DP Matt Aitia breaks down his process for shooting TyriqueOrDie's "Toronto Funhouse" music video.
Editor's note: check out this very cool music video followed by an in-depth breakdown written by Director of Photography Matt Aitia
How We Shot This Kendrick-Style Music Video
Find the Right Tone and Location In Pre Production
When our director, Sebastian Hill-esbrand, shared the track "Toronto Funhouse" by TyriqueorDie to listen to I immediately hopped on board, no questions asked. The thing with music videos, the song is really the anchor point of the video and the visuals come second. I immediately loved the song and wanted to be a part of the project.
Sebastian and I discussed the look and feel of the video through Moodboards and reference images which we found on Frame Set by narrowing the visual language we wanted to use. We were both on the same page creatively, and knew this song required upbeat visuals to go along with it after bouncing ideas. We discussed things like whip pans, high and wide angles, and expansive ways to capture Toronto in a unique way.
The nature of our creative meant a lot of location moves because of all the whip pans and shots needed to make the edit. A few weeks before the shoot we biked around the city trying to find unique locations and angles to capture the city in an original way. Location moves are always logistical challenges so we had to keep things nimble and it was important to have everything dialed in before the shoot.
During the scout I used the app Cadrage to input our camera and lens choice to find the right frame and angle. If you put the location scout photos and the final images together, you can see how similar they are.
I also used the app Sun Seeker to find the best time of day to be at each location to keep things backlit. I’m a huge advocate for figuring everything out in pre production since it helps the day run smoothly.
Build Your Kit With All Set-Ups in Mind
I pushed to use an FX3 since we had a wide range of shooting scenarios from run and gun, to hostess tray, to a low light rave scene. We wanted a fast lens for a shallow depth of field look, so we rented a single 18mm Supreme Prime since it’s a T1.5 and has full frame coverage. This was my first time using high end glass, and while it took a huge chunk of our budget it was a beautiful lens to use and made us efficient since we were limited to one focal length.
We kept things agile with a director's monitor and Teradek mounted onto a rod so Sebastian could see the image without being over my shoulder.
Nick, my 1st AC, also had a nimble wireless focus set up to be able to pull focus in various shooting environments like hiding in the back seat of a car, or being handheld without a stand to reduce our footprint.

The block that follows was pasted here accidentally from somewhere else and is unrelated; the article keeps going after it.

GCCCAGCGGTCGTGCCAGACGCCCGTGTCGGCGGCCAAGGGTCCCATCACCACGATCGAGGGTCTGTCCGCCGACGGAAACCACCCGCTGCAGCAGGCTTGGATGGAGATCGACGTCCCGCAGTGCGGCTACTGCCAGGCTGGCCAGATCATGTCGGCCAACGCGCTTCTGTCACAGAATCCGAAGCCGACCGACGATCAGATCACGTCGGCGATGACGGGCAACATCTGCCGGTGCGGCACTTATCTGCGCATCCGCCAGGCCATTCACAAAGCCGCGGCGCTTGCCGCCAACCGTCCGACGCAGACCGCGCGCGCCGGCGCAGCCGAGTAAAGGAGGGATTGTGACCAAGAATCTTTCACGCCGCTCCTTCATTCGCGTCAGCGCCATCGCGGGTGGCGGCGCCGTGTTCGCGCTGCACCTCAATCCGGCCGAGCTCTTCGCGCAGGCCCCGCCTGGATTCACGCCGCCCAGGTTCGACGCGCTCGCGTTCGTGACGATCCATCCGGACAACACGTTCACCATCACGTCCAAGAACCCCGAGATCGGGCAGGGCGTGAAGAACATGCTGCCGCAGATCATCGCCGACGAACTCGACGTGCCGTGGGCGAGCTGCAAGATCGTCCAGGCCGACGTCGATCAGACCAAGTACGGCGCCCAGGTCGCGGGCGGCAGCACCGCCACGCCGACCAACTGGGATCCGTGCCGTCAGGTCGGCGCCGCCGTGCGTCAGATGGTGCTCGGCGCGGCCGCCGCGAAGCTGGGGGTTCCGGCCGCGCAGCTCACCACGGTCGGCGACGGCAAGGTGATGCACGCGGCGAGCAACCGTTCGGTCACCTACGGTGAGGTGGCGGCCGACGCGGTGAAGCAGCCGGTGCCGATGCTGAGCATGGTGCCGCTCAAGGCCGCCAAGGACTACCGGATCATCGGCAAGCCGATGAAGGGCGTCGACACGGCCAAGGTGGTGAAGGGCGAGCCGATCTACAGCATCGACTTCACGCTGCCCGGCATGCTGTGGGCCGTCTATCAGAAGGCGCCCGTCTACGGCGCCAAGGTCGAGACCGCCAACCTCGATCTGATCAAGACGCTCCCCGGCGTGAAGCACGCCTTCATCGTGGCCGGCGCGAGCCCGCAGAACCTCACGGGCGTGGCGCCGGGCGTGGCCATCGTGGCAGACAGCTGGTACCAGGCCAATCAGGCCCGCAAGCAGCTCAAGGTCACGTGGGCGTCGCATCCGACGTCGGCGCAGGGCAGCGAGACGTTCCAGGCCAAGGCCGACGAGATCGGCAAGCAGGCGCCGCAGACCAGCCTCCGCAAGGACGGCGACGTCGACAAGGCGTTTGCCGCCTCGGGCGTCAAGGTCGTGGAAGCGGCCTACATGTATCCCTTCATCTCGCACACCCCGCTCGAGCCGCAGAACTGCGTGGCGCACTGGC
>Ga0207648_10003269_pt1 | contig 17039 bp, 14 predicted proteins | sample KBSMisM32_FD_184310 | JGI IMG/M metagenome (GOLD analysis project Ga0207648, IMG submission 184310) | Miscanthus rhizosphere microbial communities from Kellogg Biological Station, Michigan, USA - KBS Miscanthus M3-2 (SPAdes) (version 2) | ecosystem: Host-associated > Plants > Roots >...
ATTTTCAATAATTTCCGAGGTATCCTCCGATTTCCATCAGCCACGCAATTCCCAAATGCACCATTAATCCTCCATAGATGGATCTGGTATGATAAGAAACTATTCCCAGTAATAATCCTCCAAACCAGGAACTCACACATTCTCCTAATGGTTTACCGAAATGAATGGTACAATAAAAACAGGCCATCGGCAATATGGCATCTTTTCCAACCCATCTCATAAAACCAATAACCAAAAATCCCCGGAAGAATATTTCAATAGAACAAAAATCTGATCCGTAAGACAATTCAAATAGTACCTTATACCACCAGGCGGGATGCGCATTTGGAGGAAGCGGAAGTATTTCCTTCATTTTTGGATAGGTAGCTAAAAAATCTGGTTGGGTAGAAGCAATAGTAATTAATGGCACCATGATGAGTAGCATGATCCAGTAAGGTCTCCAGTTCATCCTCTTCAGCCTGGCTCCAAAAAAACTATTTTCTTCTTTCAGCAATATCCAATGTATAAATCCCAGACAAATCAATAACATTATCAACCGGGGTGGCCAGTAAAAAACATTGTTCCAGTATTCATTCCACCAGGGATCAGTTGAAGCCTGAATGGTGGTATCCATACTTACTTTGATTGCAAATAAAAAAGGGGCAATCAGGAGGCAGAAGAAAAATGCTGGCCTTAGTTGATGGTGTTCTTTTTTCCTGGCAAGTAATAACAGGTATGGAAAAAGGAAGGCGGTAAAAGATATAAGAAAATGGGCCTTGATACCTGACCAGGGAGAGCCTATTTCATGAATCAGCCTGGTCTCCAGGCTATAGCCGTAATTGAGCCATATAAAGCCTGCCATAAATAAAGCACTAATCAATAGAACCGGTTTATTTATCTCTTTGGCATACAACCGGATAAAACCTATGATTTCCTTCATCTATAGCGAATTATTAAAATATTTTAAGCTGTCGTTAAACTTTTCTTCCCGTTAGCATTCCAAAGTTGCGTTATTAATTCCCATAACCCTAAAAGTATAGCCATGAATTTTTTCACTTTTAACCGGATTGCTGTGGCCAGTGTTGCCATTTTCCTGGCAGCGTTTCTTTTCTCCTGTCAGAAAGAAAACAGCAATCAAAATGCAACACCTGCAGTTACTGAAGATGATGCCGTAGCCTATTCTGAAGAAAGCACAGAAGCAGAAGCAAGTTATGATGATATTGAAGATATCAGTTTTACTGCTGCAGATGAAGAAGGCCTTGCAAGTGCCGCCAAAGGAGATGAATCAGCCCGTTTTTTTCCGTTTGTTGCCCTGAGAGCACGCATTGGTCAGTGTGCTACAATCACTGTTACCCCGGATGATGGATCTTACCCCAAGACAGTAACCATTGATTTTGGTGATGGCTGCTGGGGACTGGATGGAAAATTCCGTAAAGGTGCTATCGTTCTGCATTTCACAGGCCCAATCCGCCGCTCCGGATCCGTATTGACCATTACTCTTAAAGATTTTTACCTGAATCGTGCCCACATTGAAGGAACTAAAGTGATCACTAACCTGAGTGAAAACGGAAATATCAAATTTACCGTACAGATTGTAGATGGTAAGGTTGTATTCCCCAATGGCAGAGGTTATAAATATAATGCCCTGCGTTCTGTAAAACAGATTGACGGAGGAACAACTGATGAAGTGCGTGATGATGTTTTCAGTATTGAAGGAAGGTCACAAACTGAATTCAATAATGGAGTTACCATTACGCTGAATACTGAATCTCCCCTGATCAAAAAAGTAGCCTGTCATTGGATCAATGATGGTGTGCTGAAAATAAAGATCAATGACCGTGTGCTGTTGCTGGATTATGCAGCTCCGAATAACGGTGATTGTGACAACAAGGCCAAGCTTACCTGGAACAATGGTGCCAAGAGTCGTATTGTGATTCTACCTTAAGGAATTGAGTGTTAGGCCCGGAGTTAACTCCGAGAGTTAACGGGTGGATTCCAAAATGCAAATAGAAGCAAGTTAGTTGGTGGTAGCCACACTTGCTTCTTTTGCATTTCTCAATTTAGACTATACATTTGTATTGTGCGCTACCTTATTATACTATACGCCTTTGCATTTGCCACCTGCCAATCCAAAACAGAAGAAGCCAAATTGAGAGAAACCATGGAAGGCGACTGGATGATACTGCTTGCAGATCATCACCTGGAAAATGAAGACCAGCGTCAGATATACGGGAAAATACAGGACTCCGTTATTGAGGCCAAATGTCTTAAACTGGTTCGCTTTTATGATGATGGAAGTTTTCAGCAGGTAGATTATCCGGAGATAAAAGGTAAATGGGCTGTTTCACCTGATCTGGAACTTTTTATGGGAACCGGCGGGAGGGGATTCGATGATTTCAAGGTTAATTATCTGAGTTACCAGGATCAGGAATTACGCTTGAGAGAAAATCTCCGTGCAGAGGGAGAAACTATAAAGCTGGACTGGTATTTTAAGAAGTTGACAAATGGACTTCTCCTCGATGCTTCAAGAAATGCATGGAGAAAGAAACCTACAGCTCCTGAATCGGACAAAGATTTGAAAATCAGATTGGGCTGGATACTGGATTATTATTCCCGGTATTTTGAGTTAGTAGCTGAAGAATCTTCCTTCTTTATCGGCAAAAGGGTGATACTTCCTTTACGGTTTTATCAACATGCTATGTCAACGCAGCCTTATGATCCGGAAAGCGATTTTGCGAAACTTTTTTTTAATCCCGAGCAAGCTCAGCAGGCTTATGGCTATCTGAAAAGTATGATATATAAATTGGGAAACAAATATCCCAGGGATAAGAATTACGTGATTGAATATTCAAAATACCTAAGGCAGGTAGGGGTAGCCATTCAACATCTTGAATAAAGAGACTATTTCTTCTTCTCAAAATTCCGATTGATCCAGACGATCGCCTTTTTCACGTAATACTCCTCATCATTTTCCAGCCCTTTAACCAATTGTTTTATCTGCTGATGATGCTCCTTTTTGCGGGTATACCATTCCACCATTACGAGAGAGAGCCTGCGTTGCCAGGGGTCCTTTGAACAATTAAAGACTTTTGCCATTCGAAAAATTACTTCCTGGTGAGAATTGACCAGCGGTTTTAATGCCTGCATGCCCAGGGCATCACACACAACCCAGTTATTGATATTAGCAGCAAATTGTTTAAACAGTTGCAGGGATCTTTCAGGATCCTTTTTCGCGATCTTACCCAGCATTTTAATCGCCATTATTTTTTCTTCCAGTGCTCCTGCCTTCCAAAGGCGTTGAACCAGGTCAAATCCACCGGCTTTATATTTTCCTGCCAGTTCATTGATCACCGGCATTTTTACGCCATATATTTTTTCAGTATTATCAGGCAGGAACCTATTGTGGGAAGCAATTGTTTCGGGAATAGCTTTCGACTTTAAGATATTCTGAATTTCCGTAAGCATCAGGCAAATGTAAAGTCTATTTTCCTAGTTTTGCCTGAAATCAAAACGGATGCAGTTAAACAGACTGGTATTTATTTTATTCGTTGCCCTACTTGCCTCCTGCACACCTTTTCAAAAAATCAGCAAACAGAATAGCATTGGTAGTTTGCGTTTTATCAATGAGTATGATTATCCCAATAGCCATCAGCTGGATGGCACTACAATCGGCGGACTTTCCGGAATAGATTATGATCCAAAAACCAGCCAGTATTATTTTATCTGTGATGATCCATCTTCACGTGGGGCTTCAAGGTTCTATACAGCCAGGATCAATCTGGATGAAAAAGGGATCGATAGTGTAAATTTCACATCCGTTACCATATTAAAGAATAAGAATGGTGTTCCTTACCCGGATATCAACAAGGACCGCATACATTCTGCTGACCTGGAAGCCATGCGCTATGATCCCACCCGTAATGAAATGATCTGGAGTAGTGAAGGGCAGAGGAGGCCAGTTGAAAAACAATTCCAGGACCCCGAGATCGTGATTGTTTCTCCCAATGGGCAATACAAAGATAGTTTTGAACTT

Rolling With the Punches
We took a film school style approach of running around with a camera, telling security guards we were film school students shooting a project. Unfortunately, we got only one or two takes at some locations before we got kicked out. Luckily we had a concrete plan and knew exactly where to put the camera and the talent, so we were able to get what we needed quickly.
The shoot was scrappy with people wearing multiple hats, myself even operating the camera while holding up a 5-in-1 reflector to create some shape. Nick also doubled up as the Key Grip and mounted our hostess tray for the driving shots.
Even with such a concrete plan, things inevitably go wrong. We unknowingly planned one of our shots when people were leaving a finished Toronto Blue Jays game, meaning hundreds of people walking by as we tried to film. This was super stressful since people were stopping to take pictures and ask what we were filming, but it happened to be my favorite shot of the video.
TORONTO FUNHOUSE - TYRIQUEORDIE
Looking back, this project was raw which is what filmmaking is truly about. Being on set with good people, crashing on the directors couch, and just getting scrappy with things. I hope I never lose that fuel to just create something regardless of budget restraints or any other limitations.
I share my cinematography experiences like these through my YouTube and TikTok, hoping that my learnings from across my projects resonate with audiences similarly passionate as I am about filmmaking.
To reference Matthew Dick’sStoryworthy, I want my experiences to serve as a practical guide and I hope by sharing my processes I can help other filmmakers along their journey with a sort of road map approach, a map that might give other filmmakers a clue.
Almost like when hiking and coming across “a note in the logbook on a trail, a note that might give the next hiker a clue: ‘keep your eyes open for rattlesnakes by the bluff at the two mile mark’ or ‘there’s fresh water at the fire lookout if you’re running low’”.